The initial response from many Republicans to President Obama's second inaugural address was faux disappointment -- they told reporters they hoped Obama would be "conciliatory" to the right and do "outreach" to the GOP in his speech, and the president did neither.
But yesterday, the message shifted a bit. As media coverage of the address focused on Obama's unapologetic defense of progressive ideals, the Republican talking points moved to take advantage of the analysis.
This video was released yesterday by Karl Rove's attack operation, Crossroad GPS. If you turned the 44-second clip into a drinking game, and took a shot with every reference to the word "liberal," you might find yourself in the hospital.
Soon after, we heard arguments like these from GOP leaders.
Senate Minority Leader Mitch McConnell (R-Ky.) responded to President Obama's "disappointing" second inaugural address by declaring, "The era of liberalism is back."
Senate Republicans bashed the president's remarks one day after he delivered them, calling them far-left remarks that are out of touch with the American people.
McConnell added that the president's address was "unabashedly far left of center," presenting a "liberal agenda" to a country that Republicans "still believe is center-right."
I don't imagine this was the point McConnell intended to make, but his declaration that the "era of liberalism is back" may have been more appropriate than he realized.
To be sure, the Senate Minority Leader no doubt hoped for the phrase to be mockery. Though McConnell and his allies have long accused President Obama of being a radical leftist hell bent on destroying capitalism, after hearing his inaugural address, McConnell is now effectively saying those labels are suddenly true.
It's as if the speech inspired Republicans to say, "A ha! We knew Obama's a liberal! Now we have proof! "
And that's fine, as far as it goes, but it should also lead to some introspection among the president's conservative detractors. Because at this point, the news isn't that the president is prepared to champion progressive principles, but rather, that those progressive principles enjoy broad public support.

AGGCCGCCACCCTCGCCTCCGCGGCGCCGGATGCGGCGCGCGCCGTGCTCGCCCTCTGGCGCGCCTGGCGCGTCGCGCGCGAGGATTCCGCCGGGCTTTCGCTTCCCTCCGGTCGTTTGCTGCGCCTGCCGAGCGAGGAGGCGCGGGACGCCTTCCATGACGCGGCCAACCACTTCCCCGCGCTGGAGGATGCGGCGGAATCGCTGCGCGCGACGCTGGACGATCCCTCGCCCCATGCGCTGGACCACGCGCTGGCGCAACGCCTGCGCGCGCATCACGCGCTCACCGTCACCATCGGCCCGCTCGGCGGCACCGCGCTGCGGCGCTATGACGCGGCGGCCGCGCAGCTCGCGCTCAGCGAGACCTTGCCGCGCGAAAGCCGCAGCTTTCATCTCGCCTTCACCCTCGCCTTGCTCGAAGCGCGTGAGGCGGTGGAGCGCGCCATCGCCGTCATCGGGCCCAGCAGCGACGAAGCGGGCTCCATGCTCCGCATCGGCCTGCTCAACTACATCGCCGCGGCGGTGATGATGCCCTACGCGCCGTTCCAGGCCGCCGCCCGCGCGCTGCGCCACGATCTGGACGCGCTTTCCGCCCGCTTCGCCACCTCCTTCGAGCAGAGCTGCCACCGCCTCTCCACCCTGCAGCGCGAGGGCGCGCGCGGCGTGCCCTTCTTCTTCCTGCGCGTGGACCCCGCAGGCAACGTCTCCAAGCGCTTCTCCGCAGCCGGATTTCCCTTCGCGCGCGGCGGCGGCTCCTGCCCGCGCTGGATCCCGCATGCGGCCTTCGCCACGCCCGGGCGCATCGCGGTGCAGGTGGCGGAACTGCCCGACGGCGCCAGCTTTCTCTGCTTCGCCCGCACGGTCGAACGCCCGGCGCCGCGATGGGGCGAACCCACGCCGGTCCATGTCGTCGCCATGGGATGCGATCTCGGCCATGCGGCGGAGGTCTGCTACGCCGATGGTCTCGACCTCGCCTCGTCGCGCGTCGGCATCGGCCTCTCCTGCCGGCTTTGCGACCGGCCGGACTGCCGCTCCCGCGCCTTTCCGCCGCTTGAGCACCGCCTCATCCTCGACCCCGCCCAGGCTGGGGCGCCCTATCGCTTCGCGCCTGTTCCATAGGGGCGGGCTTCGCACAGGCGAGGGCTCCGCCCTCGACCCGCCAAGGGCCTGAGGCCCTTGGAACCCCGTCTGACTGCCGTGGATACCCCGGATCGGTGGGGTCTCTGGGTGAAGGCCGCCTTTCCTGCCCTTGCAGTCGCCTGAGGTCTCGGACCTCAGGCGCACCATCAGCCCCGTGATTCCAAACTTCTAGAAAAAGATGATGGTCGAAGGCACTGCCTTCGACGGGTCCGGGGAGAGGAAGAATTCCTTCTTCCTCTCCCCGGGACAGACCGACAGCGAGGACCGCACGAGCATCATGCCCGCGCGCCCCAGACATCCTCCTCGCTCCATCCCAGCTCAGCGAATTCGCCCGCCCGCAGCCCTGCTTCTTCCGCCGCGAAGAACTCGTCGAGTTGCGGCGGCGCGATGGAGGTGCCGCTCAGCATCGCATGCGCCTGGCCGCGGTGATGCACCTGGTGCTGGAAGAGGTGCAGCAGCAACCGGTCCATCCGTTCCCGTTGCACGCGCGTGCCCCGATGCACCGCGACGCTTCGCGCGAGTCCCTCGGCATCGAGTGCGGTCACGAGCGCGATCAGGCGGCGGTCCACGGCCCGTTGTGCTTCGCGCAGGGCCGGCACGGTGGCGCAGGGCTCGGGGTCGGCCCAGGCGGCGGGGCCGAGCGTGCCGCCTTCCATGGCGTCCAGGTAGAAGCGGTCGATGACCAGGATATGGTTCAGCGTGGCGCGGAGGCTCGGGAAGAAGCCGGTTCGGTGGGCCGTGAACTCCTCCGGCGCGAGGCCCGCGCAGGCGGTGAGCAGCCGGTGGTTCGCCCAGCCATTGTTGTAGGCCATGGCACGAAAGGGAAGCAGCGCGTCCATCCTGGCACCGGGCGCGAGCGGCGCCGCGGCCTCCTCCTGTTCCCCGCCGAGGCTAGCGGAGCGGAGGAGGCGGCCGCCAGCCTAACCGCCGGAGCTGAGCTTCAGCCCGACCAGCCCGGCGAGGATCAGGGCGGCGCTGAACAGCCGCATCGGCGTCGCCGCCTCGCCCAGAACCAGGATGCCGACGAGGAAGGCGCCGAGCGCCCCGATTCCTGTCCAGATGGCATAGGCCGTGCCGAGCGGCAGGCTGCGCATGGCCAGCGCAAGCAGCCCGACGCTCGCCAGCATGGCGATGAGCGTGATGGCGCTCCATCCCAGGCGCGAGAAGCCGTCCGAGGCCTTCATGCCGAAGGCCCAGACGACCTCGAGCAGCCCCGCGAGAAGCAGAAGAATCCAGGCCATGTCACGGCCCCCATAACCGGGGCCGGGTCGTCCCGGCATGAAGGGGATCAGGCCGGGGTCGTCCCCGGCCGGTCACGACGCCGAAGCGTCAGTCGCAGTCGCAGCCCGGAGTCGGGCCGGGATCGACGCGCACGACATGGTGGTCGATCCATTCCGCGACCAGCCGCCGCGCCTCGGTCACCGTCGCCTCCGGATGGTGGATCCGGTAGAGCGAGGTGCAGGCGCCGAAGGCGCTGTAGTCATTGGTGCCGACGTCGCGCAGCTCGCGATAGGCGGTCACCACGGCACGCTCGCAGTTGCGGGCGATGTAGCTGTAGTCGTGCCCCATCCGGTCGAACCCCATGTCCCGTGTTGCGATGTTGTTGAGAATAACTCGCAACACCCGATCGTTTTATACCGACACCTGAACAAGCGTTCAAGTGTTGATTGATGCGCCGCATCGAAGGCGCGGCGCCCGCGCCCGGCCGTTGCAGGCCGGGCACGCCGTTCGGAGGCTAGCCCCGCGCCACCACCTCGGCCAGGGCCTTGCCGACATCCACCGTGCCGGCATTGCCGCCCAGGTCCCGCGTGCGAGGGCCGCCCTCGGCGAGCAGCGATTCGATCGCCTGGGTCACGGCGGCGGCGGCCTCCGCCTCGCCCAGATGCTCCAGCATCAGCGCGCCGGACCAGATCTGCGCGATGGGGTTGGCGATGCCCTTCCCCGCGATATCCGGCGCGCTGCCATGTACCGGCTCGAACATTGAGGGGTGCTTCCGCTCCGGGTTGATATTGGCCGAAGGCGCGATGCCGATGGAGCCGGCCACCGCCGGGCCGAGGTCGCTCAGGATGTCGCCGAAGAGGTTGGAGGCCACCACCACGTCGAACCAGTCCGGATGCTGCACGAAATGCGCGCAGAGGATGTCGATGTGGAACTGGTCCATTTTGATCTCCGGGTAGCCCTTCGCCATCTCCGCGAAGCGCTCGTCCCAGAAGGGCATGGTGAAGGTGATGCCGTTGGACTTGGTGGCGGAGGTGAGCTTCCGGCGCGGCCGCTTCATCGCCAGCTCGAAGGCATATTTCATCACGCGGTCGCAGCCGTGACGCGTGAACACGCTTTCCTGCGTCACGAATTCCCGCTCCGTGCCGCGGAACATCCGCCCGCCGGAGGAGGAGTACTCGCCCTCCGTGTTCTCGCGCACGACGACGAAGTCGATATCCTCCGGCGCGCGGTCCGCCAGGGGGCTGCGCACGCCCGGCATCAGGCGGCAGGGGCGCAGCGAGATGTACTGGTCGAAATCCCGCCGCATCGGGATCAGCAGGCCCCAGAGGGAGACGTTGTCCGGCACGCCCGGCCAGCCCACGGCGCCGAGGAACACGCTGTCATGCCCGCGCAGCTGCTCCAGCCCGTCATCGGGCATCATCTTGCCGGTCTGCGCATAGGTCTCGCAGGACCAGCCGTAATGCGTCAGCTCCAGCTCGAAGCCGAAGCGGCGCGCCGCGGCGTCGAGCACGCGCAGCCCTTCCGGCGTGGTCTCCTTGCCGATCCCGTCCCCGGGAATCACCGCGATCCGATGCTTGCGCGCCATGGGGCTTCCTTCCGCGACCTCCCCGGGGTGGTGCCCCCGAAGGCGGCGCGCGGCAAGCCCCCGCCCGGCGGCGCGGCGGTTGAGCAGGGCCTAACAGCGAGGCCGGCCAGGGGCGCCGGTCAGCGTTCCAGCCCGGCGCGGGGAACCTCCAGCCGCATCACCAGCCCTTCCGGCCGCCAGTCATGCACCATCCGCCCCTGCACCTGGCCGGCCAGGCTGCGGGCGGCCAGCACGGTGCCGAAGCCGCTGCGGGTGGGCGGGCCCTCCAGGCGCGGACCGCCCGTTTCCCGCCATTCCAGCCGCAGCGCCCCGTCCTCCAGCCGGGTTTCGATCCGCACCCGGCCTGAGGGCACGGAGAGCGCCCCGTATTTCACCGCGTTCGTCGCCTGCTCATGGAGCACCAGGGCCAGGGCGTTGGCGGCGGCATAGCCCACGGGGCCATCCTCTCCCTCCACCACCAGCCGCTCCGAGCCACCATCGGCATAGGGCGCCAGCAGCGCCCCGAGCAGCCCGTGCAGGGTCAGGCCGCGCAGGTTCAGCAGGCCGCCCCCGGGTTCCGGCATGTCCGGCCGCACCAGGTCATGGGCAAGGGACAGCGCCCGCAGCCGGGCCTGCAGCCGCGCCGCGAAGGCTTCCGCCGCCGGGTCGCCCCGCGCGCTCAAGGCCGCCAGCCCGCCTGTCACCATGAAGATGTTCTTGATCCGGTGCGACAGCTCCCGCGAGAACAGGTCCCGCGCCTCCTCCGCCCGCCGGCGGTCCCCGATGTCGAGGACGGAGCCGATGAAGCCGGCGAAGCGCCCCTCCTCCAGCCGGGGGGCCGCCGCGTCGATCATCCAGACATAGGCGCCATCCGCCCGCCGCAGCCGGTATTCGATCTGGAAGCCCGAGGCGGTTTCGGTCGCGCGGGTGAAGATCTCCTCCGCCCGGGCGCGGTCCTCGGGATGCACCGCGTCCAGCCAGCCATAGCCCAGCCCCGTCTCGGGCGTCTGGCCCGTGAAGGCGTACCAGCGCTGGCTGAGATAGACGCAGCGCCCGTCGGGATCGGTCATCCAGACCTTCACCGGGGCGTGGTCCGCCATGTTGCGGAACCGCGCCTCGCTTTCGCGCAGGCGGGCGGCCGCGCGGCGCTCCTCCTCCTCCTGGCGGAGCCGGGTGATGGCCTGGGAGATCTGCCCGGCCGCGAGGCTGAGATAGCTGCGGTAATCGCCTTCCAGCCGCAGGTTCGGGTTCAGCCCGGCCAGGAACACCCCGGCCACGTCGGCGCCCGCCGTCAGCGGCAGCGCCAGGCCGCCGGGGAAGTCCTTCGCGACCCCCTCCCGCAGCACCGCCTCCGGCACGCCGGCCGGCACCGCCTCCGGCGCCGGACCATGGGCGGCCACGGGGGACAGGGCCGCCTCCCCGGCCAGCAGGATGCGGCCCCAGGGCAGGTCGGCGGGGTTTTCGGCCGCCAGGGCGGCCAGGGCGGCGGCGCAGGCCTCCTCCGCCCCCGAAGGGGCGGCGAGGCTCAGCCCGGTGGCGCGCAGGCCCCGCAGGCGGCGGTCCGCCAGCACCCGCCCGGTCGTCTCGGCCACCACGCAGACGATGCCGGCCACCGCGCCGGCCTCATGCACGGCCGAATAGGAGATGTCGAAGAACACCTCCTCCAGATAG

Or put another way, while trying to expose Obama as out of touch, it's Republicans who suddenly find themselves outside the American mainstream looking in.
NBC's Mark Murray noted yesterday that "many of the policies and viewpoints Obama articulated in his inaugural address are supported by majorities of Americans."
Take Obama's advocacy for gay rights, for example. ("Our journey is not complete until our gay brothers and sisters are treated like anyone else under the law," Obama said in his speech yesterday). As it turns out, per the Dec. 2012 NBC/WSJ poll, a majority of Americans -- 51% -- favor gay marriage. That's up from a mere 30% in 2004.
There's also immigration reform. ("Our journey is not complete until we find a better way to welcome the striving, hopeful immigrants who still see America as a land of opportunity.") The Jan. 2013 NBC/WSJ found another majority -- 52% -- supporting giving illegal immigrants the ability to apply for legal status.
And then there's his defense of entitlement programs like Social Security and Medicare. ("These things do not sap our initiative; they strengthen us. They do not make us a nation of takers; they free us to take the risks that make this country great.") Polls overwhelmingly find that Americans support these programs. [...]
[It's] hard to argue that these "liberal" ideas and policies are somehow far outside the political mainstream.
Quite right. For all of the efforts on the right to suggest Obama's vision lacks public support, the exact opposite is true -- on nearly every major issue of the day, the American mainstream and the president's positions are one and the same.
If the "era of liberalism is back," this should cause great consternation among Republicans, not relief. After all, most Americans in their "center-right" nation support gay marriage, higher taxes on the wealthy, a system of universal background checks before gun purchases, abortion rights, comprehensive immigration reform, efforts to combat climate change, protections for social-insurance programs like Medicare and Social Security, and greater public investments in education and infrastructure.
The question isn't why Obama supports this progressive agenda; the question is why McConnell and his party don't.